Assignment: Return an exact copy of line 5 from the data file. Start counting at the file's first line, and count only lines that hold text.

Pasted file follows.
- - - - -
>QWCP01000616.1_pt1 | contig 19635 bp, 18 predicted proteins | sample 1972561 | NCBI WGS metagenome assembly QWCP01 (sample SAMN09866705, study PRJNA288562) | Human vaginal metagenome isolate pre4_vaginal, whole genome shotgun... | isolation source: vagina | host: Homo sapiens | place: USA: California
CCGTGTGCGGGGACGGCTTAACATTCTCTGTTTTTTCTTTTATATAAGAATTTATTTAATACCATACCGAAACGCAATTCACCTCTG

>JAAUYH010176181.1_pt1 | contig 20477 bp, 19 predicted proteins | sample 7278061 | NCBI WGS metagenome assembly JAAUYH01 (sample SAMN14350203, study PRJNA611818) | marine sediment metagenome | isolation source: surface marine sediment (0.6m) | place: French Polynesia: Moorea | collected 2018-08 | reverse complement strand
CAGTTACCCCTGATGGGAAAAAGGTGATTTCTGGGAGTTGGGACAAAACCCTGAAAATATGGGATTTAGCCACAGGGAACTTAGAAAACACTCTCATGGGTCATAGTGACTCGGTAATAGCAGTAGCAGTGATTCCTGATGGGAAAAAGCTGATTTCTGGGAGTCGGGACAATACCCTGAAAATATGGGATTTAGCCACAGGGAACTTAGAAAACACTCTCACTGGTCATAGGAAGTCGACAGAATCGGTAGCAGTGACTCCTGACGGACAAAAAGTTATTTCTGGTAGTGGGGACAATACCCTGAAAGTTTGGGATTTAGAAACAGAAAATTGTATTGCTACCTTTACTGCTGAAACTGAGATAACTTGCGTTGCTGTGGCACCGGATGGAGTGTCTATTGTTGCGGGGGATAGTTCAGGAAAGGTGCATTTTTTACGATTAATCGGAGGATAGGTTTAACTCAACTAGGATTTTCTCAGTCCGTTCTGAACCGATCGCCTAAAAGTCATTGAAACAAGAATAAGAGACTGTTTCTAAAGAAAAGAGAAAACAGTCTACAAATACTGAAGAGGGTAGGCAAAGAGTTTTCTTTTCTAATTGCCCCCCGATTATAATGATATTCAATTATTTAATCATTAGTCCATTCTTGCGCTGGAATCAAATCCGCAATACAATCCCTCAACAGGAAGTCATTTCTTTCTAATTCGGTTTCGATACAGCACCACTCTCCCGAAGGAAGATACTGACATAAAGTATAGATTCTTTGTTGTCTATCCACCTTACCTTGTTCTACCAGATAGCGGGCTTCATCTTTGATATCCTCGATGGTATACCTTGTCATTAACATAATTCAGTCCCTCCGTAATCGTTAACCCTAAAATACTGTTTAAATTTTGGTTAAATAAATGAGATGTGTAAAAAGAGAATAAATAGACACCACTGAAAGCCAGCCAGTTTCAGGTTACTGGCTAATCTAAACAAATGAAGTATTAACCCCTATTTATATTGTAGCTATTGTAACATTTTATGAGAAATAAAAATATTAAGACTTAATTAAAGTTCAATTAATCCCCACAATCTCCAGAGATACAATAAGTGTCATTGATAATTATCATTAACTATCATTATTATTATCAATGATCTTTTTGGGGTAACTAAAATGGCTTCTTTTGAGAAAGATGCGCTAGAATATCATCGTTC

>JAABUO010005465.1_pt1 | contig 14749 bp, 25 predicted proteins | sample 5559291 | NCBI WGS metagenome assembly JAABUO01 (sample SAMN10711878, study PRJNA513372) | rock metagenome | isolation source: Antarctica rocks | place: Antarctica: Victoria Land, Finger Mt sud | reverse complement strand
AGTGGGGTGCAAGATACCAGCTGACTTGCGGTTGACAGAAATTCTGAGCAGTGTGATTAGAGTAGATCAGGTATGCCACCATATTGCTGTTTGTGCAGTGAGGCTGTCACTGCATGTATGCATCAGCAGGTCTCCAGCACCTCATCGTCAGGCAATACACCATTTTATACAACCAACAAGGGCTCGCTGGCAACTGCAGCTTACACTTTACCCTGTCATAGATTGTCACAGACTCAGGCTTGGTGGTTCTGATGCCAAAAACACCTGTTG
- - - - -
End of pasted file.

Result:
>JAABUO010005465.1_pt1 | contig 14749 bp, 25 predicted proteins | sample 5559291 | NCBI WGS metagenome assembly JAABUO01 (sample SAMN10711878, study PRJNA513372) | rock metagenome | isolation source: Antarctica rocks | place: Antarctica: Victoria Land, Finger Mt sud | reverse complement strand